Specialized tools, such as IDEs, issue trackers, and code review tools, are an indispensable part of the modern software engineering process. These tools are constantly evolving. Besides enabling tools to support a wider range of technologies and frameworks, we are learning to provide additional features in completely new ways. One prominent stream of innovation in software engineering tools is dedicated to utilizing historical data to enable data-driven features, such as defect prediction engines and recommender systems, which leverage records of prior activity to assist with decision making. Many data-driven features in software engineering tools initially get born out of the context of real-world tools as techniques devised and evaluated in synthetic settings by researchers. While convenient, synthetic evaluation of approaches that are ultimately aimed at bringing improvement to real world problems involves a number of simplifications and assumptions.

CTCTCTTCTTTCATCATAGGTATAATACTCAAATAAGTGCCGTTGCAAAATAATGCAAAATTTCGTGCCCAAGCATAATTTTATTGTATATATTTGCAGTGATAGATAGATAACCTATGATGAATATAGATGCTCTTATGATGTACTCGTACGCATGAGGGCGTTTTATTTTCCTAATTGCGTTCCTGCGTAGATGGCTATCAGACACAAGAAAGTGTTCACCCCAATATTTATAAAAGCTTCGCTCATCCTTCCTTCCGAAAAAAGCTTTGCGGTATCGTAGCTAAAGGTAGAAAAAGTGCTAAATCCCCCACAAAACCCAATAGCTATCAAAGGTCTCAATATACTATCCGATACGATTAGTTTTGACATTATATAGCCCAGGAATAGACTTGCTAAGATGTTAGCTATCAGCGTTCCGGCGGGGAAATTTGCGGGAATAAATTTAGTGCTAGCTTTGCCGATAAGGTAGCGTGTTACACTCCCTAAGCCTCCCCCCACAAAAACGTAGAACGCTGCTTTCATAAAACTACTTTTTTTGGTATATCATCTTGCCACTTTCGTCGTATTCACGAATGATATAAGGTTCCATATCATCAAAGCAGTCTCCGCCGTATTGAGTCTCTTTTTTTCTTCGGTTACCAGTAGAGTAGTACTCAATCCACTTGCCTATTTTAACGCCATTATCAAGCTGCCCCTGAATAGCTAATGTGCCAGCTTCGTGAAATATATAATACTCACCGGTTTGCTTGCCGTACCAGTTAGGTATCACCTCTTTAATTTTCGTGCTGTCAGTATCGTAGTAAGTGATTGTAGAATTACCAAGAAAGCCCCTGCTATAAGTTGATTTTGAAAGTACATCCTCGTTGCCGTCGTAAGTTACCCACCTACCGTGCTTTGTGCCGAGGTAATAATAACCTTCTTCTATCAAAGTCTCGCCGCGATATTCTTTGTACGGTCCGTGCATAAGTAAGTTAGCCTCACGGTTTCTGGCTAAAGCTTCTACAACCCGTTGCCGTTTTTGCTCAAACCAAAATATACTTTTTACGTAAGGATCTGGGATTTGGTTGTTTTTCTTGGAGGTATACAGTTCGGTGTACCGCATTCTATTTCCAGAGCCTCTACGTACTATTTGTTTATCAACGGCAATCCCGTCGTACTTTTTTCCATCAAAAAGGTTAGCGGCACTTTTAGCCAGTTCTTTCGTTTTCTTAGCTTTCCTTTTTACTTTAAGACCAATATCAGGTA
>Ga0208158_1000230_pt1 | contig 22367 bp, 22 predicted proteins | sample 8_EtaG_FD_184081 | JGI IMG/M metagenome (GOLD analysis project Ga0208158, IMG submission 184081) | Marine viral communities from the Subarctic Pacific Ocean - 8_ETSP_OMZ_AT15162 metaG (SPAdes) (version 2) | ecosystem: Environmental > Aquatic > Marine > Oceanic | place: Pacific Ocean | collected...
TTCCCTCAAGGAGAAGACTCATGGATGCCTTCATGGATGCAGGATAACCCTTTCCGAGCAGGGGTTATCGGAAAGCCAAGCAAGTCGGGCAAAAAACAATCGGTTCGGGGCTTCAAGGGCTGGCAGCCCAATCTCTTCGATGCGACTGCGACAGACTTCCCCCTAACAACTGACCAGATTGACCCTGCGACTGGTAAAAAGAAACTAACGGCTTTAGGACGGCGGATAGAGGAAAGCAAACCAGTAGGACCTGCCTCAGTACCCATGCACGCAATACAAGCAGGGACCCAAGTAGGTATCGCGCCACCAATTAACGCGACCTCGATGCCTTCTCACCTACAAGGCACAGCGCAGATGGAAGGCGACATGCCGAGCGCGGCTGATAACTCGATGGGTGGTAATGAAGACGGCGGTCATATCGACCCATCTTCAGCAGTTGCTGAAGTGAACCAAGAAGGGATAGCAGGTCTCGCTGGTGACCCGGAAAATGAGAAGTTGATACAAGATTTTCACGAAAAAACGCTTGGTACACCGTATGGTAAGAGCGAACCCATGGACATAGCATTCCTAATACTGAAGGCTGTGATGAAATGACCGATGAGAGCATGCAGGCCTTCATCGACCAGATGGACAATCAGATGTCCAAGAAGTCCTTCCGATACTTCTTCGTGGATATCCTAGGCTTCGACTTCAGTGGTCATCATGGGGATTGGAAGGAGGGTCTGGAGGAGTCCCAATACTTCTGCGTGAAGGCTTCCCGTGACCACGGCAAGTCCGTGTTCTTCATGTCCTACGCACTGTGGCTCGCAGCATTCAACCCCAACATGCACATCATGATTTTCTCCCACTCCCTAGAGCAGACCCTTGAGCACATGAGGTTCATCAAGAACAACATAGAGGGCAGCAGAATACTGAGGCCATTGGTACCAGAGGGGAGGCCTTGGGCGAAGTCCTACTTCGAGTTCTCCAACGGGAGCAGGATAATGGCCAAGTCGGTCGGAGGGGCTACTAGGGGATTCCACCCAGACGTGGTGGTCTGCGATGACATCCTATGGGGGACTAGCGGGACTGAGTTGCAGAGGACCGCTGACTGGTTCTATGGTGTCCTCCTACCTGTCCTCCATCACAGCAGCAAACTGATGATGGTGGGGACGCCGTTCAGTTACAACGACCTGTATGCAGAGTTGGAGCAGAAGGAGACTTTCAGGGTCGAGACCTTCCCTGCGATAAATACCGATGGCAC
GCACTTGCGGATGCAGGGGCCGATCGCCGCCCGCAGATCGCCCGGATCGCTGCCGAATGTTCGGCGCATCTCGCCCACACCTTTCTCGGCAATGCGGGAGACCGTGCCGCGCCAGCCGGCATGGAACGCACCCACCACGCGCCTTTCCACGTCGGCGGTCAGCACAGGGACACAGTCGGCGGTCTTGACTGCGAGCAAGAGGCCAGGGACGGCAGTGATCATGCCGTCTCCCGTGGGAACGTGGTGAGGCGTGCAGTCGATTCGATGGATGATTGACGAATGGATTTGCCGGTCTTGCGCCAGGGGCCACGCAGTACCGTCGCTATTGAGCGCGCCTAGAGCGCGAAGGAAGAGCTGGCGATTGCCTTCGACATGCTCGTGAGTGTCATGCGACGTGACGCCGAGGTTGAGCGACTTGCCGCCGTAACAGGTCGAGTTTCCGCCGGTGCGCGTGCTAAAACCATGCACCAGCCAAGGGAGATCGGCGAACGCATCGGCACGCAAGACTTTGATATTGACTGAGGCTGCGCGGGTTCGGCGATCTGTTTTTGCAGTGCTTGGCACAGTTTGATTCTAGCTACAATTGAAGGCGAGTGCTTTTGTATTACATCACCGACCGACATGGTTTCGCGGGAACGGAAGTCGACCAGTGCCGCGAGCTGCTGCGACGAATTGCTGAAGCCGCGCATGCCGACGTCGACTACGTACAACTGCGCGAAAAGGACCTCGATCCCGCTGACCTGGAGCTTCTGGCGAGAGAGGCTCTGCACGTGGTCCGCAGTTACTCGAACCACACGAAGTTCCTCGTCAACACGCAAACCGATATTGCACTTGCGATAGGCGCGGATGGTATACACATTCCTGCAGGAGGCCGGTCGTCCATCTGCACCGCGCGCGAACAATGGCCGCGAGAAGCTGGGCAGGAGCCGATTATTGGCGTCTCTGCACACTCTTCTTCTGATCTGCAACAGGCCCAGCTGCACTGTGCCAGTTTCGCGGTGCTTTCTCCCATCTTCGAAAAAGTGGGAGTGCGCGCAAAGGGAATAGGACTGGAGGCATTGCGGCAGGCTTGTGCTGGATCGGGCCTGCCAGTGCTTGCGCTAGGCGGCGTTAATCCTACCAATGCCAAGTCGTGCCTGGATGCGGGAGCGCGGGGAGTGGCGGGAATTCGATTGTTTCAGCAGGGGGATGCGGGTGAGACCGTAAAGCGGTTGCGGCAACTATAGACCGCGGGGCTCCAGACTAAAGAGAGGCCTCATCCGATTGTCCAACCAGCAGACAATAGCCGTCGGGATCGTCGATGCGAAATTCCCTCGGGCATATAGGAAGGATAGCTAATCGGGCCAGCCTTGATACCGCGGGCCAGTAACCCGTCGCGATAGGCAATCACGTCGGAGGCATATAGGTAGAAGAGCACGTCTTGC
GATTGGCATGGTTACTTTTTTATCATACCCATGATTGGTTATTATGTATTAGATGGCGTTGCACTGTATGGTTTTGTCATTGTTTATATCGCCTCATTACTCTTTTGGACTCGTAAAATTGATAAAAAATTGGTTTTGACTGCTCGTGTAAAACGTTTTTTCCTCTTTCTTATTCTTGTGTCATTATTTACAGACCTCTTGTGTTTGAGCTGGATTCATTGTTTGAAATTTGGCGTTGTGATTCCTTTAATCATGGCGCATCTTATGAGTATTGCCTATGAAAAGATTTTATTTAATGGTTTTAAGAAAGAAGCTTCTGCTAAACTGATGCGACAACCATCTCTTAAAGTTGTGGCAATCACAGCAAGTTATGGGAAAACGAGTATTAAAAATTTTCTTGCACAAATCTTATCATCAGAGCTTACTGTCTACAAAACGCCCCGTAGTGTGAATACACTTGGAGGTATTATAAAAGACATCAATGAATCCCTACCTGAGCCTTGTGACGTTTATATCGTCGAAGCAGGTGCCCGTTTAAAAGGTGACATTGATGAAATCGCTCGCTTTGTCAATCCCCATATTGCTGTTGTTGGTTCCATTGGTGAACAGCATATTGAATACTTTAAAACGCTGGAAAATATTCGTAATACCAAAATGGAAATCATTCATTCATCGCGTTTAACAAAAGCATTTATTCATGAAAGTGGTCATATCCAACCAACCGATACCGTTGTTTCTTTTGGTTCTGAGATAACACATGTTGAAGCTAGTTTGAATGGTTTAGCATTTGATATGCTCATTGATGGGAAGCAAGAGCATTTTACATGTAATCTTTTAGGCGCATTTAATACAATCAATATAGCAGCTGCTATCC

In this dissertation, we highlight several aspects that, while vital for bringing innovative methods to software engineering tools, are often discarded in existing research. We closely explore several topics specific to artificial evaluation environments, such as simplifications in mining file modification histories, use of synthetic datasets for source code authorship attribution, and a gap between accuracy of reviewer recommendation models and their perception by users. Moreover, we make a case for sharing technical artifacts by converting data mining pipelines into reusable tools, and propose a novel approach to modeling expertise transfer from code modification by capturing individual contribution style of developers.
Key contributions of this dissertation include a high-level model of the lifecycle of a data-driven software engineering technique, a discussion of dangerous assumptions and simplifications that are made on every step in this lifecycle, a demonstration of importance of a careful approach to mining software repositories, and a demonstration of serious misalignment between artificial evaluation and realistic environments for the problems of code reviewer recommendation and code authorship attribution.
We conclude the dissertation by discussing underlying reasons for misalignment between research environments and real-world tools, and propose potential steps to narrow it down and ultimately accelerate innovation in software engineering tooling.
Advisors: Alberto Bacchelli, Arie van Deursen